top of page

How to Minimise WHS Risks in Your Workplace

Minimising WHS risk so far as is reasonably practicable means that the risk is not eliminated but it is reduced to the lowest possible level that is reasonably practicable. And that low level of risk could be the level of “extremely unlikely” or even less.

That sounds like a very desirable state of WHS risk control. And if you research a number of Court judgements you will usually find that a workplace fatality or injury happened because;

  • the hierarchy of control was not used, or

  • it was only partially used, or

  • it was used but the risk controls were not always applied.

The hierarchy of control must be used

Clauses 35 - 36 of the WHS Regulation 2017 say that if a duty holder cannot eliminate a risk to health & safety so far as is reasonably practicable then they must minimise the risks so far as is reasonably practicable using one or more named control measures. The Code of Practice: How to Manage WHS Risks (pages 18/20) states;

“The ways of controlling risks are ranked from the highest level of protection and reliability to the lowest”

“The lower levels in the hierarchy are less effective because controls that change the hazard or minimise exposure to the hazard can only minimise the risk. You cannot eliminate the risk without eliminating the hazard.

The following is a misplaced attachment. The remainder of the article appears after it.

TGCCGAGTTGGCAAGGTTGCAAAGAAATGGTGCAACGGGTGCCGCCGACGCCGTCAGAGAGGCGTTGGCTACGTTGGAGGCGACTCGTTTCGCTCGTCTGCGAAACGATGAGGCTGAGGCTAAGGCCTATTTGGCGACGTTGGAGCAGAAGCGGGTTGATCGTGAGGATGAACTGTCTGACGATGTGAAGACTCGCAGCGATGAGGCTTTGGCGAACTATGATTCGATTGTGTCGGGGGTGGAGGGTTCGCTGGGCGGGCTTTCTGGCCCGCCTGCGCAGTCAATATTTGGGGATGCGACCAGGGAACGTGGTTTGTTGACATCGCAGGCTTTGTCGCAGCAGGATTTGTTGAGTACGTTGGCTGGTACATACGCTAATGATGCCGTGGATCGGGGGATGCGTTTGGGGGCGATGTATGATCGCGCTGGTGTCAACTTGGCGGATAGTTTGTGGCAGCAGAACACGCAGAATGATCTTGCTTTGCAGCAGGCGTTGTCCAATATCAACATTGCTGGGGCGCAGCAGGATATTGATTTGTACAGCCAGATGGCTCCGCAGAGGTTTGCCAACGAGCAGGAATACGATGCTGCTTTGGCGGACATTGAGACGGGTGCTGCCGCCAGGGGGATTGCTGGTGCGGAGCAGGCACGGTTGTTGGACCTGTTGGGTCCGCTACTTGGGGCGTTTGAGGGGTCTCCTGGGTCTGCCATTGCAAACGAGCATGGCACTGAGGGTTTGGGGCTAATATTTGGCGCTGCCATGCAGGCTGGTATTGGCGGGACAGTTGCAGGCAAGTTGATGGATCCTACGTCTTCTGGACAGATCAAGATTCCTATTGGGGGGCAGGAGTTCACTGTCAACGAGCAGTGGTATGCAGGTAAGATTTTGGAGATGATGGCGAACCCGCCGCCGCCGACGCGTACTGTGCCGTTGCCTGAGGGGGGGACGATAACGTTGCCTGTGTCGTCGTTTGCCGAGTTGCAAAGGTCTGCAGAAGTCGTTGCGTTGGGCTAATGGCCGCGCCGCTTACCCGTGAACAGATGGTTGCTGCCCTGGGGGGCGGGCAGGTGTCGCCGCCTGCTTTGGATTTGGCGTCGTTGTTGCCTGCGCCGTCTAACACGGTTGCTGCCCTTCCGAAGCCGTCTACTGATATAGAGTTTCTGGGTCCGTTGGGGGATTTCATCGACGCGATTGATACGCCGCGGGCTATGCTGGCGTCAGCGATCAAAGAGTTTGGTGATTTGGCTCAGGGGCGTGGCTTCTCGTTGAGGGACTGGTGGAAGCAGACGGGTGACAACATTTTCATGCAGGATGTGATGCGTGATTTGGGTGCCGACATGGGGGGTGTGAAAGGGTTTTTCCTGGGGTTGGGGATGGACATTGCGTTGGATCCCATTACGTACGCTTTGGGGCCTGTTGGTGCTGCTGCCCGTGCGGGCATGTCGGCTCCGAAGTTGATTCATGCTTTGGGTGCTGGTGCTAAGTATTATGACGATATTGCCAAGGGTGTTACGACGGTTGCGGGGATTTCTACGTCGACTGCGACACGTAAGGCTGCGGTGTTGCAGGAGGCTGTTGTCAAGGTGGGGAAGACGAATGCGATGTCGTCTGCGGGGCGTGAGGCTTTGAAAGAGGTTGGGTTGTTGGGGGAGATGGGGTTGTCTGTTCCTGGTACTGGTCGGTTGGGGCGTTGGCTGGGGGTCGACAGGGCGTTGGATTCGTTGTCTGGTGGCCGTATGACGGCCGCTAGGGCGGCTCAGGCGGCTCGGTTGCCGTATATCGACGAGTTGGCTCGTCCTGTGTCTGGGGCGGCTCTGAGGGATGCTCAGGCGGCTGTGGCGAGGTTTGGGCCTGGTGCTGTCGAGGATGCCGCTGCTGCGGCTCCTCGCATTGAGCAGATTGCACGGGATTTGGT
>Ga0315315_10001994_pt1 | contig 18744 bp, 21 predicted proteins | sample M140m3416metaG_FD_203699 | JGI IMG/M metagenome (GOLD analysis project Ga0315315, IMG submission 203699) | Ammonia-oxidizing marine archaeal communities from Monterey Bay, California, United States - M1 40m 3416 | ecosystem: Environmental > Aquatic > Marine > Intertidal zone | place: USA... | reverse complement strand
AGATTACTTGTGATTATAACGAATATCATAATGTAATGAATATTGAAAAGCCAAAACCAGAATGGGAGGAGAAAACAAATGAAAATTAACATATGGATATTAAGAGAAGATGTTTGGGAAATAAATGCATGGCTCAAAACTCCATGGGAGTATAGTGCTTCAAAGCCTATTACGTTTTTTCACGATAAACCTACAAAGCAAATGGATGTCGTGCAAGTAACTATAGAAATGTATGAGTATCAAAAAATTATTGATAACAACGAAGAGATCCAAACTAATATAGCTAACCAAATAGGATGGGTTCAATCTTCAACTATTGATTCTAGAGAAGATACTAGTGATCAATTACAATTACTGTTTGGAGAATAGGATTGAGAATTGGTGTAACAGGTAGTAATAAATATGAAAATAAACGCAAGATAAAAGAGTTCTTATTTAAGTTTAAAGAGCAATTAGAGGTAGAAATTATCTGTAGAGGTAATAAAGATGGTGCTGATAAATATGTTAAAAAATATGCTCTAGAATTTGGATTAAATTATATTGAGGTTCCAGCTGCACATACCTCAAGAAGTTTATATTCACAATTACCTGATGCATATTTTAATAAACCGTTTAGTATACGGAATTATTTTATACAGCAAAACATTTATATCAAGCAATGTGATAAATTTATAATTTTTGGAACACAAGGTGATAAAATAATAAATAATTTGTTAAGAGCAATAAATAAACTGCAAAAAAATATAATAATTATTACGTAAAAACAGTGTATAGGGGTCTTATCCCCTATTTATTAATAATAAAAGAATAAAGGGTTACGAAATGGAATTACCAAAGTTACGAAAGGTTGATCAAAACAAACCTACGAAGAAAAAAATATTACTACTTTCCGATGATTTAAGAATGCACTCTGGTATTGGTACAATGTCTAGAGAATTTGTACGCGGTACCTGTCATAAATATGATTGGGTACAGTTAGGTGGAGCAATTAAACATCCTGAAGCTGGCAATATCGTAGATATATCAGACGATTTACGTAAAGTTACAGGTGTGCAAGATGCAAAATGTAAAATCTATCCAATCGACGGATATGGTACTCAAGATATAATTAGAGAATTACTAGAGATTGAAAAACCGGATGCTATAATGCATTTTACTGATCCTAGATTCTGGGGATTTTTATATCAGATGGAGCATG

Administrative controls and personal protective equipment (PPE) are the least effective at minimising risk because they do not control the hazard at the source and rely on human behaviour and supervision. These control measures should only be used:

− to supplement higher level control measures (as a back-up)

− as a short-term interim measure until a more effective way of controlling therisk can be used, or

− when there are no other practical control measures available (as a last resort).”

Who must take action? The PCBU and Officers of the PCBU, Managers, Supervisors, Team Leaders, general workers and others, are all members of the same team that have a role to play in helping to make sure that;

  • the hierarchy of control is fully used on all hazards in your workplace, and

  • the controls are always applied.

If this is not happening in your workplace it could be because certain team members need specific training about the hierarchy of control. That training should include doing practical exercises where they work out how the hierarchy of control should be used to minimise the risk of specific hazards in your workplace.

29th October 2019


Related Courses


Related Articles


Recent Posts
bottom of page